AW: (laughs) I keep them in my office at work.
MC: When writing for One Life To Live, you got to see LGBTQ people start to come to prominence on daytime soaps. Was it surreal seeing the life people like you were living start to be played out on-screen?
AW: Absolutely. When I first started as an intern in 1995, it was definitely not the story; it was more traditional type of stories. You did not see LGBT related stories; before I got there, they did a story with the AIDS epidemic, but that was it. It was very taboo at the time. As time progressed, you started to see more. I was very proud of some of the stories that we did; they involved LGBTQ issues like bullying, which is part of the charity I work with.
MC: Everyone has their passion projects; The Trevor Project is so important to you personally. What makes it so important to you personally?
AW: I was bullied as a child. I attempted suicide and had all kinds of problems when I was in my early teens; I was home schooled for a year and a half because I was afraid to leave my house. I was fortunate because I had a support system at home and at my high school, but I put it away and never looked back. When I turned thirty, I was asked to come to my school and talk about my story and I was afraid to do it; it was something that I did not want to connect with again. It helped a lot of kids and when I realized that the talk backs were helping a lot of kids, I started to do more.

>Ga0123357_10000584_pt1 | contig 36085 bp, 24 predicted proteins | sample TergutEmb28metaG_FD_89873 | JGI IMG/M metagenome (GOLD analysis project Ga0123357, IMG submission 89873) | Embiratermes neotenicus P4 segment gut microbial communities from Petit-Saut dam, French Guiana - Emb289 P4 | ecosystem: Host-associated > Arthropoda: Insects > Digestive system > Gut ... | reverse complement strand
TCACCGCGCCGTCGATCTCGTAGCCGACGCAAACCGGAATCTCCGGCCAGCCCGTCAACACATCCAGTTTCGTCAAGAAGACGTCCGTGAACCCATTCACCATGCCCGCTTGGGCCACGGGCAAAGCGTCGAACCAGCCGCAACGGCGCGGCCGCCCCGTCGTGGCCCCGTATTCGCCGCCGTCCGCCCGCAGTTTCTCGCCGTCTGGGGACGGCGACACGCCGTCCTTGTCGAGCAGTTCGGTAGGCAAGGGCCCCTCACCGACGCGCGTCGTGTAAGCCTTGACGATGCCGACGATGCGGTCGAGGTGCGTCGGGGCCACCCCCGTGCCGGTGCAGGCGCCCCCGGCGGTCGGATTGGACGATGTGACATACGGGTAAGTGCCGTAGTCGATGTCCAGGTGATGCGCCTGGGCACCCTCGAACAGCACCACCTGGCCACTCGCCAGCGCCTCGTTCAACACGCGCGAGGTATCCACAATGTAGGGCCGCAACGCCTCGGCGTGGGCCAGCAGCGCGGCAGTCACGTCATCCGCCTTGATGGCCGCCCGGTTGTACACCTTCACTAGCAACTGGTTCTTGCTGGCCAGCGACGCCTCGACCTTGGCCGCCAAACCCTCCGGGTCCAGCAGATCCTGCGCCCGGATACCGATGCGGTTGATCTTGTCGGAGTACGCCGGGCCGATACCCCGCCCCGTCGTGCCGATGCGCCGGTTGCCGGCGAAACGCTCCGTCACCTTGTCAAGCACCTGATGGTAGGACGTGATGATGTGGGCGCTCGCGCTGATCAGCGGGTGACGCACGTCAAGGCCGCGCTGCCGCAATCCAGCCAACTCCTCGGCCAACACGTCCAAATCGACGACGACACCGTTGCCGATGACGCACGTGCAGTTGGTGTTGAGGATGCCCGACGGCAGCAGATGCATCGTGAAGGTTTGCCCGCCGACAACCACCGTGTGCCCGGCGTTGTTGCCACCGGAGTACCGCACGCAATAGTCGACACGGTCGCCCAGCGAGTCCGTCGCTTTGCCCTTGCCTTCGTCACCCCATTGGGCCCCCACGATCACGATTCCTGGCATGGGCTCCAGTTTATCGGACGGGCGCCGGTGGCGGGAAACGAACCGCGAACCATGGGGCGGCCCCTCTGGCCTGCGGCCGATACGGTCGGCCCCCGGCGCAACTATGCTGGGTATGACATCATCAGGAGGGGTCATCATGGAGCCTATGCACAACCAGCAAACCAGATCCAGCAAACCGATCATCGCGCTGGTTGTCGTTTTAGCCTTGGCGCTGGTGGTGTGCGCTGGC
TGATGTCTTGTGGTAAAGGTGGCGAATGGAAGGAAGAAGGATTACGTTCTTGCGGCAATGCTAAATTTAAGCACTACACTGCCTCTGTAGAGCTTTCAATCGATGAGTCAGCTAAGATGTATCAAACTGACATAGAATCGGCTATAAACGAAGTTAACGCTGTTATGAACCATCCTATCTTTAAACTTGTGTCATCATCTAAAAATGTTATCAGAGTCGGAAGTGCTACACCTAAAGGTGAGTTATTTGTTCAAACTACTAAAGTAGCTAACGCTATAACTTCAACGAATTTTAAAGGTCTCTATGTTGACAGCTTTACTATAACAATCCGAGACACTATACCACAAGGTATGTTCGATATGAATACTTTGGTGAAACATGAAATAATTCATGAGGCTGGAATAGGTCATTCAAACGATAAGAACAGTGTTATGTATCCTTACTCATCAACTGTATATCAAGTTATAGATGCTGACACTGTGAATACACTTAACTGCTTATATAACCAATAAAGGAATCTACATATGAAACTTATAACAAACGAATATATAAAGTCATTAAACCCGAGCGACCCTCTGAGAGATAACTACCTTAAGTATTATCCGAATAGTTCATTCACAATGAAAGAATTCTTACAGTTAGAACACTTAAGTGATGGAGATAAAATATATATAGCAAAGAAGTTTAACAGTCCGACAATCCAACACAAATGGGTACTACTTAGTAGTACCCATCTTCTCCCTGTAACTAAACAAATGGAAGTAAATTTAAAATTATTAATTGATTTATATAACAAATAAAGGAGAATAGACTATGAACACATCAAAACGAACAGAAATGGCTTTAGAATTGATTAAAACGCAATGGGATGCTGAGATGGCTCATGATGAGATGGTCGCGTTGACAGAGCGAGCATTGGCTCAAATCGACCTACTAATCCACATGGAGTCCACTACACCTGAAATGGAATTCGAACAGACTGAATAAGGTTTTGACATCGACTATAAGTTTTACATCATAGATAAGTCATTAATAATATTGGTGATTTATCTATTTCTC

Now, whenever a school calls me and asks me to talk to the kids and do a bullying assembly, I will do it. I talk to the kids, teaching tolerance and acceptance and it has become a great give back for me. The Trevor Project and I connected when I started on Broadway and they asked me to do a video, and my whole cast did one.
Going back was so weird, but it was very rewarding in it’s own way. If you can see through it, it can be very rewarding. It goes beyond being gay also. Now you have a lot of cyber bullying, which I didn’t have to deal with. People don’t realize what they are doing by attacking innocent people on social media; I have seen kids go into severe depressions due to that and it’s just terrible.
MC: For an outgoing and creative type of person as yourself, the last two years not being able to be on stage was probably immensely challenging.
AW: Absolutely. Between running my own shows and seeing all of these shows get pulled, it was just terrible. We had to reschedule so much. It was a tough time for all of us in the industry, but at least now we are at a place where people are excited to get back to live theater and I am excited to help bring it back.
MC: What do you think is the biggest lesson that you have taken from the past eighteen months of not being able to perform live?
AW: I definitely didn’t like being alone for so long, I was losing my mind (laughs)! Not having the venue and not performing, it helped me appreciate what we have and the things in life that we took for granted. You still need a vaccine card and to wear a mask to see a Broadway show; some people don’t mind, but it does make you miss the days where we didn’t have to worry about such things. If anything, it has made me appreciate what we had and hope to get back there so people can fully experience live theater again the way that it is supposed to be. There is just nothing like the experience of live theater.